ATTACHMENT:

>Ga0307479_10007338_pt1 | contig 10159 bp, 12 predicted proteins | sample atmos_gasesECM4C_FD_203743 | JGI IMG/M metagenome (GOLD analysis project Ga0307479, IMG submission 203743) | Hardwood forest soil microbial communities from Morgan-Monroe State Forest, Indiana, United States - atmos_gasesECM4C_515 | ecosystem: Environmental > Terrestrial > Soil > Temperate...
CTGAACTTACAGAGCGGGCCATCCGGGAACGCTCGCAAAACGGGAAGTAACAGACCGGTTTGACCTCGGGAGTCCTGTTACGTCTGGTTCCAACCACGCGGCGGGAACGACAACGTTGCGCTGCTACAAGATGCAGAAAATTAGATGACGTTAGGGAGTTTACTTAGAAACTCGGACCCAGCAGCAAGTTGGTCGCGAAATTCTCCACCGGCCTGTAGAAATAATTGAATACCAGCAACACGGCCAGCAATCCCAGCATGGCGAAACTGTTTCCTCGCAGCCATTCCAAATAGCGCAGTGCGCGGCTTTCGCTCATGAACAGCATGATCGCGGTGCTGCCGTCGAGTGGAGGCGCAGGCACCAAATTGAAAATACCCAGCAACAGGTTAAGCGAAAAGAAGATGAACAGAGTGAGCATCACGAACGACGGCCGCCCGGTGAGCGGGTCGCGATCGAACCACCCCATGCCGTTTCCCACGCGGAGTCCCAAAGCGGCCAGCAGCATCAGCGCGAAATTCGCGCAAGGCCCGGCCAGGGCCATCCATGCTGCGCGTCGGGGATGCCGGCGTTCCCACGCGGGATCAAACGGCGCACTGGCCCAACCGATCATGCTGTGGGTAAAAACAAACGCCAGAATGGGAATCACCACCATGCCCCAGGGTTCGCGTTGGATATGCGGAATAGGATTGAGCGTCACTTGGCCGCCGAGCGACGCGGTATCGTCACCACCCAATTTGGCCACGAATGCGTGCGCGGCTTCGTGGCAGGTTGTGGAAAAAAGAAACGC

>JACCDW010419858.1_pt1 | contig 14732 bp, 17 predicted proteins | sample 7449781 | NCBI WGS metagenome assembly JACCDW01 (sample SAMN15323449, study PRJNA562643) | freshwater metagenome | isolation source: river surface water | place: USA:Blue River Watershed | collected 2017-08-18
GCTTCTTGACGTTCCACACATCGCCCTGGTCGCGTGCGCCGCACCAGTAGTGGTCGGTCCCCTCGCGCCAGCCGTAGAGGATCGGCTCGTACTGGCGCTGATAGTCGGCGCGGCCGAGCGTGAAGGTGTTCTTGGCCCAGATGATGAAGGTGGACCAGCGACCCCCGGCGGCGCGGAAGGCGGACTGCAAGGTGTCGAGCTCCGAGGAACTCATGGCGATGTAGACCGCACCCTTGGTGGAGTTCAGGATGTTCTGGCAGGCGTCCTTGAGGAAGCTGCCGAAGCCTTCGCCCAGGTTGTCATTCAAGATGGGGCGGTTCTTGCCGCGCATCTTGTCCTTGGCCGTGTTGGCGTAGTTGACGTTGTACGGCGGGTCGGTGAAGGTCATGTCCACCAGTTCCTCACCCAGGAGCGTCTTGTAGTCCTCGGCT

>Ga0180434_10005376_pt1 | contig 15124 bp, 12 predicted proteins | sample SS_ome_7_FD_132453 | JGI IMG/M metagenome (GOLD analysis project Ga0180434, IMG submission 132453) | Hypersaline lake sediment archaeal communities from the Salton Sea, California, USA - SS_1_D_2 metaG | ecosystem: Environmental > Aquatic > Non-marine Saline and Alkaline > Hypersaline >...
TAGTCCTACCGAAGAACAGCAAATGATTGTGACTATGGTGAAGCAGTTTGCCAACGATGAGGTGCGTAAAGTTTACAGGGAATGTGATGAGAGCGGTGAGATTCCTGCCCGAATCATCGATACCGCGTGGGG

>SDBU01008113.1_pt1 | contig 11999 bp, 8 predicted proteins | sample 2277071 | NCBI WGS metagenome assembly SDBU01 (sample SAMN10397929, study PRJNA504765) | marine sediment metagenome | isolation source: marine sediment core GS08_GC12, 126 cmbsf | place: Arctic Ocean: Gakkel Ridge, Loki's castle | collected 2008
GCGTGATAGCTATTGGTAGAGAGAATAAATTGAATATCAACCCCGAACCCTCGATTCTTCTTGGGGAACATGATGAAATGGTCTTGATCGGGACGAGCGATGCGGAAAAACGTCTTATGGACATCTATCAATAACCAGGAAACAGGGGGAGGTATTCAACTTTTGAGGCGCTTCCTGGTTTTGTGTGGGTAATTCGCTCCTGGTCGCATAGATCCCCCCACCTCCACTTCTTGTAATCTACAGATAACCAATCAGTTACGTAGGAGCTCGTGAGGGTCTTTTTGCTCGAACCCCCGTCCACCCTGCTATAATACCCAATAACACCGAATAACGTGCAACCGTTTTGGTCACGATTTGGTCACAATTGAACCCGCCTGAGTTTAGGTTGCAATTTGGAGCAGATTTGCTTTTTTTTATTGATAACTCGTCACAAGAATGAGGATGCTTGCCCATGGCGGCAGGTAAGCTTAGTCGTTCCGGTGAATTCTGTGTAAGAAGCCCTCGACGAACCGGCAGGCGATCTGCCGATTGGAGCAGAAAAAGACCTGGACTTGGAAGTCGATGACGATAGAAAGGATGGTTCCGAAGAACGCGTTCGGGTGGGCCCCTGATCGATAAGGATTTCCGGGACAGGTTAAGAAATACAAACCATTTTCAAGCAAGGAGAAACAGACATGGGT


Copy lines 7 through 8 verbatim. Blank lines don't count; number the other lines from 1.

>SDBU01008113.1_pt1 | contig 11999 bp, 8 predicted proteins | sample 2277071 | NCBI WGS metagenome assembly SDBU01 (sample SAMN10397929, study PRJNA504765) | marine sediment metagenome | isolation source: marine sediment core GS08_GC12, 126 cmbsf | place: Arctic Ocean: Gakkel Ridge, Loki's castle | collected 2008
GCGTGATAGCTATTGGTAGAGAGAATAAATTGAATATCAACCCCGAACCCTCGATTCTTCTTGGGGAACATGATGAAATGGTCTTGATCGGGACGAGCGATGCGGAAAAACGTCTTATGGACATCTATCAATAACCAGGAAACAGGGGGAGGTATTCAACTTTTGAGGCGCTTCCTGGTTTTGTGTGGGTAATTCGCTCCTGGTCGCATAGATCCCCCCACCTCCACTTCTTGTAATCTACAGATAACCAATCAGTTACGTAGGAGCTCGTGAGGGTCTTTTTGCTCGAACCCCCGTCCACCCTGCTATAATACCCAATAACACCGAATAACGTGCAACCGTTTTGGTCACGATTTGGTCACAATTGAACCCGCCTGAGTTTAGGTTGCAATTTGGAGCAGATTTGCTTTTTTTTATTGATAACTCGTCACAAGAATGAGGATGCTTGCCCATGGCGGCAGGTAAGCTTAGTCGTTCCGGTGAATTCTGTGTAAGAAGCCCTCGACGAACCGGCAGGCGATCTGCCGATTGGAGCAGAAAAAGACCTGGACTTGGAAGTCGATGACGATAGAAAGGATGGTTCCGAAGAACGCGTTCGGGTGGGCCCCTGATCGATAAGGATTTCCGGGACAGGTTAAGAAATACAAACCATTTTCAAGCAAGGAGAAACAGACATGGGT